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Equity Notes: Continuum bides its time to
shine in optical space
|07/22/2002 08:24 AM |
What are Prism Venture Partners
and Flagship Ventures thinking?
Along with Harris &
Harris, these firms recently invested $14 million in a Billerica
optical switching startup called Continuum Photonics.
“Believe me,” said
Robert Fleming, a founding general partner at Prism, “the last thing
I was thinking at the beginning of this year was, ‘Boy, I’d sure
like to find a great optical switch team.’ But I couldn’t find a
reason to turn them down. They just answered all my
“Optical telecom” is to 2002 what “dot-com” was
to 2001 — a real door-slammer of a phrase for VCs. The optical
companies that aren’t going out of business entirely are cutting
their workforces to the bone, leaving just a skeleton crew to steer
the company through the maelstrom.
Sycamore Networks, for
example, cut one-third of its workforce last month (about 235
people), eliminated two product lines and, in a recent analyst call,
said that sales for the current quarter may amount to as little as
With $900 million in the bank, Sycamore hopes it
can hang on until carriers begin buying optical equipment again. But
when will that day come? Most analysts say not until 2004 at the
earliest, though a few optimists peg buying to begin in late
That’s a long time to wait for revenue, especially for
companies not as well funded as Sycamore.
But the brains
behind Continuum Photonics believe
that their timing is right. By the time their product is ready to
ship in the second half of 2003, Continuum believes, big equipment makers will
be buying subsystems to manufacture gear for the returning
And if they’re wrong? They’ll tough it out.
Continuum has already proved it can do
a lot with the equivalent of venture capital pocket
Before it started making optical switch subsystems,
Continuum designed an electric tennis
racket and licensed its technology to military and aerospace
Unsurprisingly, high tech tennis didn’t get many
VCs excited. Except, that is, for the Massachusetts Technology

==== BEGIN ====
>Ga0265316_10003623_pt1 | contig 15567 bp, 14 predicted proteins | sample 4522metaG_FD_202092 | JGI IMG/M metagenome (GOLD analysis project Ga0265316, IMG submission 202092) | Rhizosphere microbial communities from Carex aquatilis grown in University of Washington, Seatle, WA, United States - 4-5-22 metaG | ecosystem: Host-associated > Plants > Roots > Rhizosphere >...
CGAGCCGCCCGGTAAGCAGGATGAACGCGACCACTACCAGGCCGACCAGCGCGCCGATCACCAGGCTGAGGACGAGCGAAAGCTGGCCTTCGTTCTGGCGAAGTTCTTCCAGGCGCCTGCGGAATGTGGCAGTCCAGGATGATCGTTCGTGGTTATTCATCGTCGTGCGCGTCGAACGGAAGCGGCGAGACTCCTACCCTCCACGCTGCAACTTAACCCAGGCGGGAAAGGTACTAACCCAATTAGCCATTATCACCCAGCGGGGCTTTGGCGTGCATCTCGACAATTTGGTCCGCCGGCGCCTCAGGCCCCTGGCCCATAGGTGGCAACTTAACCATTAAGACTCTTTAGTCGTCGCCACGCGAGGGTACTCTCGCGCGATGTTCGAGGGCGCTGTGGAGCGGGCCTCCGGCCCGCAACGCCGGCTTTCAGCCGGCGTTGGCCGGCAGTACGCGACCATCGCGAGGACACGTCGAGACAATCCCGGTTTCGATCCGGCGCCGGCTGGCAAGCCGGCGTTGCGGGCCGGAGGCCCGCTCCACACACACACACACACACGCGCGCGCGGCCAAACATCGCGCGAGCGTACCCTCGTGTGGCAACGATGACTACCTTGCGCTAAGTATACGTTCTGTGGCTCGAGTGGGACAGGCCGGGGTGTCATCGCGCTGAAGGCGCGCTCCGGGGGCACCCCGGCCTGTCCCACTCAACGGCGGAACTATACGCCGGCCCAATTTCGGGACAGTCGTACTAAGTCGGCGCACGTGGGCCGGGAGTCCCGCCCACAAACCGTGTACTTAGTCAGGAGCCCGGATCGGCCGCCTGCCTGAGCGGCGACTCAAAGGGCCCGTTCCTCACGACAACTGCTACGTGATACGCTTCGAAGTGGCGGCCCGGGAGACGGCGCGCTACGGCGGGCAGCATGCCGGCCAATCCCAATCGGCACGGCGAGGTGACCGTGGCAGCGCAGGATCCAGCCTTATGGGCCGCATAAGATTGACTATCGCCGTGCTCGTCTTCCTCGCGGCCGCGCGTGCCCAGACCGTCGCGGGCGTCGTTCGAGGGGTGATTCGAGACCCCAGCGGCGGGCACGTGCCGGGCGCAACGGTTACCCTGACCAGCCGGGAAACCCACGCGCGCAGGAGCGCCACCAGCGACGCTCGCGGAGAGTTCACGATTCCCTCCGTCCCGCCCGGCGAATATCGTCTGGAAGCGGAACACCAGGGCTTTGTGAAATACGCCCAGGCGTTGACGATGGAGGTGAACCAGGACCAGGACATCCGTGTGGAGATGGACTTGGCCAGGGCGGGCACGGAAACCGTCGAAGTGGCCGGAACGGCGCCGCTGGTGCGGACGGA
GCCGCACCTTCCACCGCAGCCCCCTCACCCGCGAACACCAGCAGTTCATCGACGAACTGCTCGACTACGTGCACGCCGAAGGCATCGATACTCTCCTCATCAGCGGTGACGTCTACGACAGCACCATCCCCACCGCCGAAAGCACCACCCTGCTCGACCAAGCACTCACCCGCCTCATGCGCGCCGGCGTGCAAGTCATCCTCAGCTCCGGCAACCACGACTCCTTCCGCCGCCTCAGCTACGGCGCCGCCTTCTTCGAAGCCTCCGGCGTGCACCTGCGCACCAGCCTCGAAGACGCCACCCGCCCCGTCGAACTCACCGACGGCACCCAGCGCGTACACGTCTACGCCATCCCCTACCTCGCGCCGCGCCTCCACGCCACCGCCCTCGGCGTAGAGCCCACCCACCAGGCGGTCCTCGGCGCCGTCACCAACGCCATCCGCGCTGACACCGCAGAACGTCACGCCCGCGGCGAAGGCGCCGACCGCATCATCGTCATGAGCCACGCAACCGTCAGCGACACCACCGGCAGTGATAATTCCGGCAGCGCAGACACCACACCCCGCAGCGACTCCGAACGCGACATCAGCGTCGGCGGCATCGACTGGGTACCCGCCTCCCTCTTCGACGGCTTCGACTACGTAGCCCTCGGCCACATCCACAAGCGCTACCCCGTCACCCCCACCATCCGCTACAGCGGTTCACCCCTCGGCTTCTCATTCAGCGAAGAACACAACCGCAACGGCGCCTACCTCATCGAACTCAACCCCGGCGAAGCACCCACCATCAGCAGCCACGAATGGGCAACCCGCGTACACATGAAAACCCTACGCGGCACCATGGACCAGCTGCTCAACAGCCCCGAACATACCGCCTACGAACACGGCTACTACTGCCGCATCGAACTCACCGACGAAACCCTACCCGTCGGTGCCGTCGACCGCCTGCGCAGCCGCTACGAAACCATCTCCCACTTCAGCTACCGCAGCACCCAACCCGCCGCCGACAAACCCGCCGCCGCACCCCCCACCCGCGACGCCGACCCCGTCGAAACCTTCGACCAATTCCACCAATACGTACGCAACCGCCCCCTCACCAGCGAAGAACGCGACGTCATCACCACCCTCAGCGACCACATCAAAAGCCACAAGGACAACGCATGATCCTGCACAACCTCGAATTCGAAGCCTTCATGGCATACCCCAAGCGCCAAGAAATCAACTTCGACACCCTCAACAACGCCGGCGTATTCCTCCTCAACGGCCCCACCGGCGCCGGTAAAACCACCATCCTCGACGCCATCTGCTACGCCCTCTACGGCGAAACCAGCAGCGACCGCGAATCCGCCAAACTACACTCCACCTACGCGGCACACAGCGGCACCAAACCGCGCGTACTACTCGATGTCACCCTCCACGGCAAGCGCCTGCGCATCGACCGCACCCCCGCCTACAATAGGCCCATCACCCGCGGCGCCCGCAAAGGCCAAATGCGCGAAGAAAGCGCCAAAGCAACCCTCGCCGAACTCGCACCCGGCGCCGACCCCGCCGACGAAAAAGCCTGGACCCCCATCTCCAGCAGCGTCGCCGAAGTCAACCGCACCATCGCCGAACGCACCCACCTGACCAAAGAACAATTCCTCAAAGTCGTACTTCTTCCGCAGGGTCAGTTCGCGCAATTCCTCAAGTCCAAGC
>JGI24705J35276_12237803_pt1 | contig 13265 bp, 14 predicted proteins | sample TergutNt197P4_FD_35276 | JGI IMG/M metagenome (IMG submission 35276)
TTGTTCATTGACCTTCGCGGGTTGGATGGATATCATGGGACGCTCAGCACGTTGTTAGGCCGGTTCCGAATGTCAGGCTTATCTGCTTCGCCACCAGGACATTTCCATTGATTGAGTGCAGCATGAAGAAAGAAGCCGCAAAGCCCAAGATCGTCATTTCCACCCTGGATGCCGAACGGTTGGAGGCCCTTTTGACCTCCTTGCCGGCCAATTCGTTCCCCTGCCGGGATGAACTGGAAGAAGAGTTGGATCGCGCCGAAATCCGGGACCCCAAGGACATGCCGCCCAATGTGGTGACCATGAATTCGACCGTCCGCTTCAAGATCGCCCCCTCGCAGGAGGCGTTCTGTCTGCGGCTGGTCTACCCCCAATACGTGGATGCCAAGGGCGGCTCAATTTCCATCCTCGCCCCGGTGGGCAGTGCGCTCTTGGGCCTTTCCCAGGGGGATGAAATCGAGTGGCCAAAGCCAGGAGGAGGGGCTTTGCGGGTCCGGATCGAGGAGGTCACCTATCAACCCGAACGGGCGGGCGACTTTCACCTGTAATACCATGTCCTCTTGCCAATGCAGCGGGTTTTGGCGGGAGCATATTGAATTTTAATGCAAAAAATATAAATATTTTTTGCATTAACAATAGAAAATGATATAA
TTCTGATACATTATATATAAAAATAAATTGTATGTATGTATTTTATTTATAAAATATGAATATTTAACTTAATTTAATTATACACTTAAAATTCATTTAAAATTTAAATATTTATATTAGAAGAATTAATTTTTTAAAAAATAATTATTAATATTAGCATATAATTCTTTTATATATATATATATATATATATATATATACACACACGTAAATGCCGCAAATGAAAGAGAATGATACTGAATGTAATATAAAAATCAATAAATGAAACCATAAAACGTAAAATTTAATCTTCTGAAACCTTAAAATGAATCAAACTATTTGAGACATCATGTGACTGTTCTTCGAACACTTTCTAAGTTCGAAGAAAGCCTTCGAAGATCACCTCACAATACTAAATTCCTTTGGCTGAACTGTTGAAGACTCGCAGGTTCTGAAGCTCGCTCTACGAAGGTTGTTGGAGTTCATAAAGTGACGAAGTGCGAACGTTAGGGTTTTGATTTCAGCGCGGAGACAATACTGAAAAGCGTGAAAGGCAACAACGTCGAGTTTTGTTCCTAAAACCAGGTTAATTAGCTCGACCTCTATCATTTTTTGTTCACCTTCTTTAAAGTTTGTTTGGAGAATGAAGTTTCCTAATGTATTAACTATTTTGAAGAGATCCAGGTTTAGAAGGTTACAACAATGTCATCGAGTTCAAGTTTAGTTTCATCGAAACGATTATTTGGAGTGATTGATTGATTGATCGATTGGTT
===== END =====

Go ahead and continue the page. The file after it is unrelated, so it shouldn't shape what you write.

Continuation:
Development Corp. (MTDC), a quasi-public investment company with a
reputation for finding gems in companies that none of the big
private VC firms would touch.
MTDC, along with Gainesborough
LLC and individual investors, supplied $1.7 million in late 2000
(the prior investors came back for more in the second
With both equity cash and licensing revenue from
earlier products, the company was able to build a working prototype
of its subsystem.
Now that Continuum has an extra $14 million on hand, the
35-employee company can build larger prototypes, get them in the
hands of potential customers and — cross your fingers — close a
couple of sales.
“This is the first (optical switch) company
we’ve seen to hit the loss numbers and the price point at which
people want to see to make optical switching cost effective,”
Fleming said. “So we took the plunge.”
Continuum won’t sell directly to carriers but
instead plans to go after incumbent equipment manufacturers such as
Nortel Networks or Lucent Technologies, who would use Continuum’s subsystems in their own
Continuum isn’t revealing
details of its tech. But chief executive Jeffrey Farmer was willing
to give a broad-brush version.
The company is using a ceramic
material made of lead zirconate titanate that shrinks and expands
when an electric charge is applied. Add in silicon micromachines and
the result is an inexpensive optical subsystem with very low data
Nevertheless, the depressing state of
telecommunications has deep-sixed plenty of whiz-bang technology
companies. Indeed, the market was the biggest hurdle for Flagship,
said managing director Stephen Ricci.
After watching the
company for a number of months, however, he decided that its
technology is flexible enough to survive by selling it into niche
markets until the broader telecom market recovers.
this recent funding, both Fleming and Ricci say they’re unlikely to
make any more optical investments in the near-term.
hurdle is very high,” Ricci said. “It takes a combination of
dramatic cost and performance impact on the end-customer to even get
much consideration at this point.”
Jeff Miller reports on
telecommunications, finance and venture capital. He can be reached